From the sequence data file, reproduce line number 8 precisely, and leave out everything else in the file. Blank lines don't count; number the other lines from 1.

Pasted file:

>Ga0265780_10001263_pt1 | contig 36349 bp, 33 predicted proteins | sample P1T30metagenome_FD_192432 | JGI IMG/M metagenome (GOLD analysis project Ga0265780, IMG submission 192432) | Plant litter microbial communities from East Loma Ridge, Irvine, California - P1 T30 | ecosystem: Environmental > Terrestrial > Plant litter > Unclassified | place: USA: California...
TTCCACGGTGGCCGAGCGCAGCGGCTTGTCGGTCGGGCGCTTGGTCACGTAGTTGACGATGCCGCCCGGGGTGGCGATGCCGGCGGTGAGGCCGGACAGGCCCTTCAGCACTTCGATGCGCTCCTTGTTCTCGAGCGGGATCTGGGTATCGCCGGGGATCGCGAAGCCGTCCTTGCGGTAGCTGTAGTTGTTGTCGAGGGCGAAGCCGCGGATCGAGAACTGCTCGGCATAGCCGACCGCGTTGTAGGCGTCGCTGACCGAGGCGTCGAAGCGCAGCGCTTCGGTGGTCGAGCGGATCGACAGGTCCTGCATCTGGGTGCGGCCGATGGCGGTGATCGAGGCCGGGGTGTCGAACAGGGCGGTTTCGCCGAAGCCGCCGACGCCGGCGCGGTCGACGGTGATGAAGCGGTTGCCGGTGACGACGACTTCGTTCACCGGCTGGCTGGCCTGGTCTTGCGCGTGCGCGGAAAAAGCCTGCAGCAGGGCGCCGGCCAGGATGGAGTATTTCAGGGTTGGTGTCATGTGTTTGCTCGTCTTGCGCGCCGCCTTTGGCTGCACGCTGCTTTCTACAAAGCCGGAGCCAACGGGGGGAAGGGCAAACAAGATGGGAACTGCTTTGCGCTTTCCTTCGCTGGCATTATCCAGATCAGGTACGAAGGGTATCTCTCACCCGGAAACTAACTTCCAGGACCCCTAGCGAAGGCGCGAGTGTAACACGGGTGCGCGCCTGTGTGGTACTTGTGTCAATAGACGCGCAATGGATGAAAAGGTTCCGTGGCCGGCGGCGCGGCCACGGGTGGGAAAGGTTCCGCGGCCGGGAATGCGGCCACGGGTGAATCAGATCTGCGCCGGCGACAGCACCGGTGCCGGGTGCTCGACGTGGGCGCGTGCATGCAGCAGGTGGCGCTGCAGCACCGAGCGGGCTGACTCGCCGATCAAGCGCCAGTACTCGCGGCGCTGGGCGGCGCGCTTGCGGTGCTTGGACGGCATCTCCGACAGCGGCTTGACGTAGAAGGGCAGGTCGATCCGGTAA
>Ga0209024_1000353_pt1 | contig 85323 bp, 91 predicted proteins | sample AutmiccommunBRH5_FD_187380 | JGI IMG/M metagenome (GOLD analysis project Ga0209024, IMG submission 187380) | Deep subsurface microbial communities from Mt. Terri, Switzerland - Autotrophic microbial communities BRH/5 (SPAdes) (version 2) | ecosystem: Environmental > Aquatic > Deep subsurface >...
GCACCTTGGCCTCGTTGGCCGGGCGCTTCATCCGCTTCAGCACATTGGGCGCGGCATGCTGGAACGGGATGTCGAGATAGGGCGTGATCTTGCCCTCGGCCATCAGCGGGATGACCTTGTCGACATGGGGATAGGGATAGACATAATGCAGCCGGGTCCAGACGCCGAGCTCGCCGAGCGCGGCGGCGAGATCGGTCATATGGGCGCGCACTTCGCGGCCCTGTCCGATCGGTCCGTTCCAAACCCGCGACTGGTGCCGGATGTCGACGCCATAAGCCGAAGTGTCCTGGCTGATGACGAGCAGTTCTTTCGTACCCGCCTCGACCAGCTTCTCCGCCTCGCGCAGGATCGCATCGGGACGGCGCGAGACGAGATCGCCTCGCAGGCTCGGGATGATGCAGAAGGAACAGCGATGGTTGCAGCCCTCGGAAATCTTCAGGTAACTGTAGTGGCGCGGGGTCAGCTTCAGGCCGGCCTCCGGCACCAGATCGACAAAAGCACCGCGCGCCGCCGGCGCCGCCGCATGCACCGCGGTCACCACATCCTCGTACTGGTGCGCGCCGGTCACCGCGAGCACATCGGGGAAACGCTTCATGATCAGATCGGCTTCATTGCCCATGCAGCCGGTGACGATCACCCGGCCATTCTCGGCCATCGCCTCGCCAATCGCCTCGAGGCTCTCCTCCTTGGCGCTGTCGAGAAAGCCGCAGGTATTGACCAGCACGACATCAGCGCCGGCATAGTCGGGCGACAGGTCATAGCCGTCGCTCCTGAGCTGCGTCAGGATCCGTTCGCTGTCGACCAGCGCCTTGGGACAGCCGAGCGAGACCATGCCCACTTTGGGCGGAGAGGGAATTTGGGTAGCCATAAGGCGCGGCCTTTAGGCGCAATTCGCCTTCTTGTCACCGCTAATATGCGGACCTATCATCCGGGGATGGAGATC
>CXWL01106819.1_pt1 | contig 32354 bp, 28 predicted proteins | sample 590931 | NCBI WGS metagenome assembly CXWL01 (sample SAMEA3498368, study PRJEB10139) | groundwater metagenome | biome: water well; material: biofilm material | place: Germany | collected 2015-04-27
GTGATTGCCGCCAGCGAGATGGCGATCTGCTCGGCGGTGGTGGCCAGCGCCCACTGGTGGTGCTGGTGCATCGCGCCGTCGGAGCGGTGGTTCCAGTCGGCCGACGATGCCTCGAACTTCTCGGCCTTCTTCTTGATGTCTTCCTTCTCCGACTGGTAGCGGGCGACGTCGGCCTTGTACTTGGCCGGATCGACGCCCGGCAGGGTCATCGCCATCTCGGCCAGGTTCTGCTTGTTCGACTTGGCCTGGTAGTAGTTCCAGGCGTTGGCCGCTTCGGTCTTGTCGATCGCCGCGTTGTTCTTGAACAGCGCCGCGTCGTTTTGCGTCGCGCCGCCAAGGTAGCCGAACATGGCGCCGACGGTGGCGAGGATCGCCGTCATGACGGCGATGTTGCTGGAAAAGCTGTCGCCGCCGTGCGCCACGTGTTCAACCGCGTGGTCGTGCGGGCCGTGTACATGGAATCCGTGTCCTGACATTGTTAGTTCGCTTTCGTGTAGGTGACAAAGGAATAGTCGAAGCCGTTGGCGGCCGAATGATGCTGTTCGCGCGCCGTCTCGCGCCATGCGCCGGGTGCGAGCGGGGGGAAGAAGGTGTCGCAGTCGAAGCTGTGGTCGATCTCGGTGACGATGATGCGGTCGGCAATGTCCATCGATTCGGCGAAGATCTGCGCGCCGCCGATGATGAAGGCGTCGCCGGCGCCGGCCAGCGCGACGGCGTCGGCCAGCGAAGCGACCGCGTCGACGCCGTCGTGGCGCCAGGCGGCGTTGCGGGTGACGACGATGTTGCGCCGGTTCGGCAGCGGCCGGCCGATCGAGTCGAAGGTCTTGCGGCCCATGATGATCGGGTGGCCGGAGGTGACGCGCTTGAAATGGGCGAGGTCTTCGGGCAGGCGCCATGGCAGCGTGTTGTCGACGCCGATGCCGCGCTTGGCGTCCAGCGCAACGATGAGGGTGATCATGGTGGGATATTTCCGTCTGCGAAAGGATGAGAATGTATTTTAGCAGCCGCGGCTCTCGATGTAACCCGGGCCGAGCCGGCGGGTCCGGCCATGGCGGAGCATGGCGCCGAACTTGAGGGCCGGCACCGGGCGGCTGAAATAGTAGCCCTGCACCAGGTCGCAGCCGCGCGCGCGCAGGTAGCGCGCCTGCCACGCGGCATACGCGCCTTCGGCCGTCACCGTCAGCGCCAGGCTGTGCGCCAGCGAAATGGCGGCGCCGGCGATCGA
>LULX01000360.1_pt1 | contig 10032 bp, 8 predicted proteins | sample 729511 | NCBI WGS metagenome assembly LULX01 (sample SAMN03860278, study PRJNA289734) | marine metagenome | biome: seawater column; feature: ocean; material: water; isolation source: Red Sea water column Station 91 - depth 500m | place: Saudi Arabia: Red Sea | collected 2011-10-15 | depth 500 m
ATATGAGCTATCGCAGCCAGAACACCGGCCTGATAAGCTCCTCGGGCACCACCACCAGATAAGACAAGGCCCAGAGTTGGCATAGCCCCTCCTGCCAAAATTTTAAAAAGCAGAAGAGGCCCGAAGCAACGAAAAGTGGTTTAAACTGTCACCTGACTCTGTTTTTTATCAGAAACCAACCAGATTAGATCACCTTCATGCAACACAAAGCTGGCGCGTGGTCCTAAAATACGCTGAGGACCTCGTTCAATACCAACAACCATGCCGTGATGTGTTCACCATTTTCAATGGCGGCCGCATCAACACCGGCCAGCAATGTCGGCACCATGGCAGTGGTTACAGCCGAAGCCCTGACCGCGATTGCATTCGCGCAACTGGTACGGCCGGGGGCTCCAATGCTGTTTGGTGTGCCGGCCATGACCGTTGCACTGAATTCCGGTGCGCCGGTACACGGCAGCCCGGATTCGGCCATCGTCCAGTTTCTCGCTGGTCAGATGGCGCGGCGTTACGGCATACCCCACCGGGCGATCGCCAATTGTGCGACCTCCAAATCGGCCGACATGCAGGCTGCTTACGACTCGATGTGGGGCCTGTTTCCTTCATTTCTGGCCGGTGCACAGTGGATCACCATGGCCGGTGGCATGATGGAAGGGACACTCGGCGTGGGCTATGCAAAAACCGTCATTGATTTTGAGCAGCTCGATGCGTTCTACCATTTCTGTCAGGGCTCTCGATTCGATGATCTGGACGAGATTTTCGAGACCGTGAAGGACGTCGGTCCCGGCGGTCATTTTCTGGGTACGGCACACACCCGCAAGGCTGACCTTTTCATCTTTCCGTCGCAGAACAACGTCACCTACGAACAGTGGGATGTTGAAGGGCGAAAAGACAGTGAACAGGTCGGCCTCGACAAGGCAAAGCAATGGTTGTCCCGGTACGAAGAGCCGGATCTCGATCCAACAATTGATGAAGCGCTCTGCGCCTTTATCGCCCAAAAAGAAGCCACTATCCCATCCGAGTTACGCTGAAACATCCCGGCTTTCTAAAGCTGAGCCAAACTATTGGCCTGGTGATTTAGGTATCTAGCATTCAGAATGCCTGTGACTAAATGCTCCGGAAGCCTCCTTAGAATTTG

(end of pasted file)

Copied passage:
ATATGAGCTATCGCAGCCAGAACACCGGCCTGATAAGCTCCTCGGGCACCACCACCAGATAAGACAAGGCCCAGAGTTGGCATAGCCCCTCCTGCCAAAATTTTAAAAAGCAGAAGAGGCCCGAAGCAACGAAAAGTGGTTTAAACTGTCACCTGACTCTGTTTTTTATCAGAAACCAACCAGATTAGATCACCTTCATGCAACACAAAGCTGGCGCGTGGTCCTAAAATACGCTGAGGACCTCGTTCAATACCAACAACCATGCCGTGATGTGTTCACCATTTTCAATGGCGGCCGCATCAACACCGGCCAGCAATGTCGGCACCATGGCAGTGGTTACAGCCGAAGCCCTGACCGCGATTGCATTCGCGCAACTGGTACGGCCGGGGGCTCCAATGCTGTTTGGTGTGCCGGCCATGACCGTTGCACTGAATTCCGGTGCGCCGGTACACGGCAGCCCGGATTCGGCCATCGTCCAGTTTCTCGCTGGTCAGATGGCGCGGCGTTACGGCATACCCCACCGGGCGATCGCCAATTGTGCGACCTCCAAATCGGCCGACATGCAGGCTGCTTACGACTCGATGTGGGGCCTGTTTCCTTCATTTCTGGCCGGTGCACAGTGGATCACCATGGCCGGTGGCATGATGGAAGGGACACTCGGCGTGGGCTATGCAAAAACCGTCATTGATTTTGAGCAGCTCGATGCGTTCTACCATTTCTGTCAGGGCTCTCGATTCGATGATCTGGACGAGATTTTCGAGACCGTGAAGGACGTCGGTCCCGGCGGTCATTTTCTGGGTACGGCACACACCCGCAAGGCTGACCTTTTCATCTTTCCGTCGCAGAACAACGTCACCTACGAACAGTGGGATGTTGAAGGGCGAAAAGACAGTGAACAGGTCGGCCTCGACAAGGCAAAGCAATGGTTGTCCCGGTACGAAGAGCCGGATCTCGATCCAACAATTGATGAAGCGCTCTGCGCCTTTATCGCCCAAAAAGAAGCCACTATCCCATCCGAGTTACGCTGAAACATCCCGGCTTTCTAAAGCTGAGCCAAACTATTGGCCTGGTGATTTAGGTATCTAGCATTCAGAATGCCTGTGACTAAATGCTCCGGAAGCCTCCTTAGAATTTG